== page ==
Practical Videochat Tips for Bible Students

Practical videochat tips

Following the pandemic in 2020, videochat has become a popular platform for group Bible study. Though we’re well into the videochat era by now, it’s not too late to pick up some tips that will help you have an effective small-group Bible study.

Set up your hardware and software

Putting a little effort into your videochat setup—especially but not only if you are a teacher—is simply a way of loving your neighbor as yourself by removing distractions. If you haven’t done it by now, it is not too late. If you are a leader, make sure everyone in your group is aware of the hardware and software they’ll need. This information should be sent via email and included on the page about the session or provided as a link. Equipment should be set up and thoroughly tested before the Bible study begins.

Lighting – Place lighting in front and/or to the side of you. Don’t sit with a window or lighting behind you. There are countless lighting tutorials on YouTube.

Audio – Use a microphone made for podcasting or similar tasks. The Blue Yeti USB mic is one of the most popular, and it is not expensive. Use a pop filter to keep the audio clean and reduce pops. Make the extra effort to understand what “ gain levels” are—it’s one of the nerdy things people probably need to learn during global pandemics. If you’re using a smartphone or tablet, a lapel mic or a headset is a good option. Make sure the room is quiet. You might need to turn off fans or air conditioning. People can handle bad video much more patiently than they can handle bad audio.

Headphones – Members should use headphones to reduce echo. Any type of headphones or earbuds will work, including those with built-in microphones (though if they are wireless, battery life can be an issue).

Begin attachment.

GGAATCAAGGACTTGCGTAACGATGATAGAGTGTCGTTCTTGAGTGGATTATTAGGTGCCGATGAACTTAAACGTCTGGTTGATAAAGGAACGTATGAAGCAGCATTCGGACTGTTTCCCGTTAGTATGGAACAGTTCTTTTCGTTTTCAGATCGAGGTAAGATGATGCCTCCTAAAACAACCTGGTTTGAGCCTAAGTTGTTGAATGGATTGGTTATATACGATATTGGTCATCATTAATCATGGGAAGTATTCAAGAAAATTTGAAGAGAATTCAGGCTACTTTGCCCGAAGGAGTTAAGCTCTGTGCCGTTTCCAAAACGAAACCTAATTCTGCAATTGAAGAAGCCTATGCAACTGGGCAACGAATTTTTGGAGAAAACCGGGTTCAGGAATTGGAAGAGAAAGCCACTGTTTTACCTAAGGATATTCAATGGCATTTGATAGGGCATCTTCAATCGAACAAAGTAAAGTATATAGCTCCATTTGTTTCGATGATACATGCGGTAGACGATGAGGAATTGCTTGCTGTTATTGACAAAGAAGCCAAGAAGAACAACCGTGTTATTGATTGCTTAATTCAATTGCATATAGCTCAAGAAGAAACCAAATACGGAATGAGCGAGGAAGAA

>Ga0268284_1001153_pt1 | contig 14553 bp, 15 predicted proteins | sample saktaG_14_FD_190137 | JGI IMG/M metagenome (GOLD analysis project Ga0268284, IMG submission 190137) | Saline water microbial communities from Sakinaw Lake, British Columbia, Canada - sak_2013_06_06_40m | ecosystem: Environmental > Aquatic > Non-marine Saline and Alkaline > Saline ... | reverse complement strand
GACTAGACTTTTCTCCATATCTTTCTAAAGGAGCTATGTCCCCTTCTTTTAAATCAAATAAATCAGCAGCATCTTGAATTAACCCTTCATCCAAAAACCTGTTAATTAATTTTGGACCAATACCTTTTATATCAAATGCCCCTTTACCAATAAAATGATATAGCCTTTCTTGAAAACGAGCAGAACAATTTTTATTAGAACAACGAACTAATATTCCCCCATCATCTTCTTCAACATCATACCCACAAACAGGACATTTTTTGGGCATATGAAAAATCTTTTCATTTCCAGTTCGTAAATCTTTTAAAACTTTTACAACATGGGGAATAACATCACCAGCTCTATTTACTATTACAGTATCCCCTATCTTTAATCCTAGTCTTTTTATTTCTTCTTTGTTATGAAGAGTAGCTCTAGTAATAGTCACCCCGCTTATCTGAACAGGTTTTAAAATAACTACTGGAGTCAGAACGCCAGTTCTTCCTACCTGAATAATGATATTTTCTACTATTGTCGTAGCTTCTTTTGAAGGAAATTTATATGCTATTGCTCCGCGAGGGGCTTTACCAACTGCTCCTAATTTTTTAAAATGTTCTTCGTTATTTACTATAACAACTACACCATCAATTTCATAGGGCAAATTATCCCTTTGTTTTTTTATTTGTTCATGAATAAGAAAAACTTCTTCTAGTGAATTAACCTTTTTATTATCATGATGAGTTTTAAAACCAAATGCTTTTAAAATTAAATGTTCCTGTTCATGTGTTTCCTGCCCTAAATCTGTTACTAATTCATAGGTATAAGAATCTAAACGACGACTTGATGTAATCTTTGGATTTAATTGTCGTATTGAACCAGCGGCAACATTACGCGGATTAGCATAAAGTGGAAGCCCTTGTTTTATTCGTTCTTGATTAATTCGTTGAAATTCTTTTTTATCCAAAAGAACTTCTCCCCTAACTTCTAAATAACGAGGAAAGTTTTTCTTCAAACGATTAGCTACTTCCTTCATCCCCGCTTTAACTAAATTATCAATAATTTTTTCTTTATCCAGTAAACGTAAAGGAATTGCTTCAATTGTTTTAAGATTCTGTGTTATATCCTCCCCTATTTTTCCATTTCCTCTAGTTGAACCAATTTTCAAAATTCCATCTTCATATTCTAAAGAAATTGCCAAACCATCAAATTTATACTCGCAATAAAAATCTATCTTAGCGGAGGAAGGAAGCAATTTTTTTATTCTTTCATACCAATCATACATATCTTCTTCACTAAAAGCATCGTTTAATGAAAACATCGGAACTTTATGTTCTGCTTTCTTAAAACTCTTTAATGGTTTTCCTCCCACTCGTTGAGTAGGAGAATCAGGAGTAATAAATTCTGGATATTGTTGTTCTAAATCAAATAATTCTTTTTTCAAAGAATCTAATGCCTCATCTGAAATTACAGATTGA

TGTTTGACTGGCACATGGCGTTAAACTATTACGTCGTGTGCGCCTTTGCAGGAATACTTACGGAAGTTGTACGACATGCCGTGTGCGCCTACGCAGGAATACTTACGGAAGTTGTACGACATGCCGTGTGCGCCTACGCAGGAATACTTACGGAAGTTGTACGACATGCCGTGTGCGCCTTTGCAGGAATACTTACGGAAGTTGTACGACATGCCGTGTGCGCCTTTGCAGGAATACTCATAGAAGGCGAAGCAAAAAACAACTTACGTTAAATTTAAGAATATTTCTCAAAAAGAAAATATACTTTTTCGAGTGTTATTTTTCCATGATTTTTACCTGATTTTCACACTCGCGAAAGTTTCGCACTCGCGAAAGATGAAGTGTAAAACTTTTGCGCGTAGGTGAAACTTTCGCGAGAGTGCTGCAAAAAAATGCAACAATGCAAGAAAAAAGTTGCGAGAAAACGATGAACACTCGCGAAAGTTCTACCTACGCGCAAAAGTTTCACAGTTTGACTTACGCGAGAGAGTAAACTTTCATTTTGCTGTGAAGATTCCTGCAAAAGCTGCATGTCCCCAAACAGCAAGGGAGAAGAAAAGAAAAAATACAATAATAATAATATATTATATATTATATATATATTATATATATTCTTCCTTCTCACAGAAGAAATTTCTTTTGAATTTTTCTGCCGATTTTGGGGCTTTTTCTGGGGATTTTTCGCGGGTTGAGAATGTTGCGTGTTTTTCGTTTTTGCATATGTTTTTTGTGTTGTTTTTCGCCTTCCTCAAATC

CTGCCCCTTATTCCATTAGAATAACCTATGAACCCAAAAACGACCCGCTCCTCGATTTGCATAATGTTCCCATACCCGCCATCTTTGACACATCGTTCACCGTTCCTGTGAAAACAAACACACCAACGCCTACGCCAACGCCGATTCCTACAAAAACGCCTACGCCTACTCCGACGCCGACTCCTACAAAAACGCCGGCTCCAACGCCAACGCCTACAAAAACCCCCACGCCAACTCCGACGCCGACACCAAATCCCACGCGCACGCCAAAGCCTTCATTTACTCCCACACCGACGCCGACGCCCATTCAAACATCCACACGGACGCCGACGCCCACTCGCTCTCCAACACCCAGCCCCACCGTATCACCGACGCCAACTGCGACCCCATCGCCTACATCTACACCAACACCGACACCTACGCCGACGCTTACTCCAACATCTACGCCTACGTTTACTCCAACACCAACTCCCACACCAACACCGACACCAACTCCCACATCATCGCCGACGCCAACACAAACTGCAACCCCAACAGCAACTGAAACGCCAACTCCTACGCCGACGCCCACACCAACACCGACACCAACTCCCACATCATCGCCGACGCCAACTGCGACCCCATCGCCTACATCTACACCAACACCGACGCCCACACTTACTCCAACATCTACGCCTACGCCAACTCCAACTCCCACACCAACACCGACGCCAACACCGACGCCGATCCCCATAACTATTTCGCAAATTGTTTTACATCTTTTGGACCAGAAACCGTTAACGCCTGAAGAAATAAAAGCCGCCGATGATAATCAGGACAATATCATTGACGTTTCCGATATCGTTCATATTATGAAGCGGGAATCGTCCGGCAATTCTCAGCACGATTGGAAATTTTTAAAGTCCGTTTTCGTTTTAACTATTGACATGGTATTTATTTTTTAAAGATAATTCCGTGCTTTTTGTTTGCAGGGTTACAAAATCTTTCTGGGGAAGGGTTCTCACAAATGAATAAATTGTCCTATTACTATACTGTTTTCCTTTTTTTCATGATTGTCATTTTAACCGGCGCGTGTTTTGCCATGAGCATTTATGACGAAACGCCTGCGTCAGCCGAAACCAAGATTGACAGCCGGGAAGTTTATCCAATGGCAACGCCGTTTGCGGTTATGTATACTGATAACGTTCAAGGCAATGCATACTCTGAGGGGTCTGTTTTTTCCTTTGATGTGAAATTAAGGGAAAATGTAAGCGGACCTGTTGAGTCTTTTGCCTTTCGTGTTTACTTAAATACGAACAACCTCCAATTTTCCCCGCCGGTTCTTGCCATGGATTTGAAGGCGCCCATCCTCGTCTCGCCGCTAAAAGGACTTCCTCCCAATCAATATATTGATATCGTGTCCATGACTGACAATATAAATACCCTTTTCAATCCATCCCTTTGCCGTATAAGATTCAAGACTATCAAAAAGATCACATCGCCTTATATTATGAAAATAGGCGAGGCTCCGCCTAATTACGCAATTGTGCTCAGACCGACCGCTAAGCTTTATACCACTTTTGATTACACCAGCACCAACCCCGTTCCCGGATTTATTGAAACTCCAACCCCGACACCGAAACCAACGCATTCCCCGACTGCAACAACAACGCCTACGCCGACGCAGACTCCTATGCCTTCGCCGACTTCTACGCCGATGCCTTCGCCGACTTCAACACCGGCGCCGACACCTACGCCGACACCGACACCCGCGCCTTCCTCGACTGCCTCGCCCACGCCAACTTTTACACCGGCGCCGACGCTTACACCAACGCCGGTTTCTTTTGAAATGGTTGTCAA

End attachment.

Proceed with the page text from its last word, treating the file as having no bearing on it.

Camera – A 1080p webcam or the camera on a laptop, smartphone, or tablet are nearly always good enough quality for a videochat. But take some time to think things through: if you place the camera at eye level, you are indicating equality with your listeners. If you appear to be looking down on them, then you, well, appear to be looking down on them! If you are looking up to your camera, you may also make your listeners feel awkward.

Look them in the eyes by having the camera at the correct level—and by practicing the initially difficult art of looking into the camera rather than at your screen when talking. Nothing is more disconcerting than watching someone speak to you while he or she is appearing to look at your collarbone.

Internet connection – To reduce lag, use a wired internet connection if you can. A 4G connection is usually fast enough, but WiFi strength can vary wildly inside a house. You might need to reduce the resolution to keep the video running smoothly.

Software – Don’t require software that group members don’t have access to. Provide information about the software so everyone can install it and learn to use it ahead of time.

Join a few online Bible studies

One way to learn how to run an online Bible study is to join a few yourself and see how they work. Notice what works for you and what doesn’t. Note things you want to incorporate and things you want to avoid.

Invite members

Share your information and link in private groups, through email to your group members, on private pages that members have access to, and on your church website. If you share the invitation link with the public, anyone can join. This may take up important slots, leaving your members without access. (It also has led to some spamming from pranksters; church services have been ruined by young men who think it’s hilarious to barge into others’ video meetings.) Include the date and time, and make sure to include a time zone. Disclose the topic and key verses you’ll be covering so members can read the passages and prepare questions.

Inform everyone of what to expect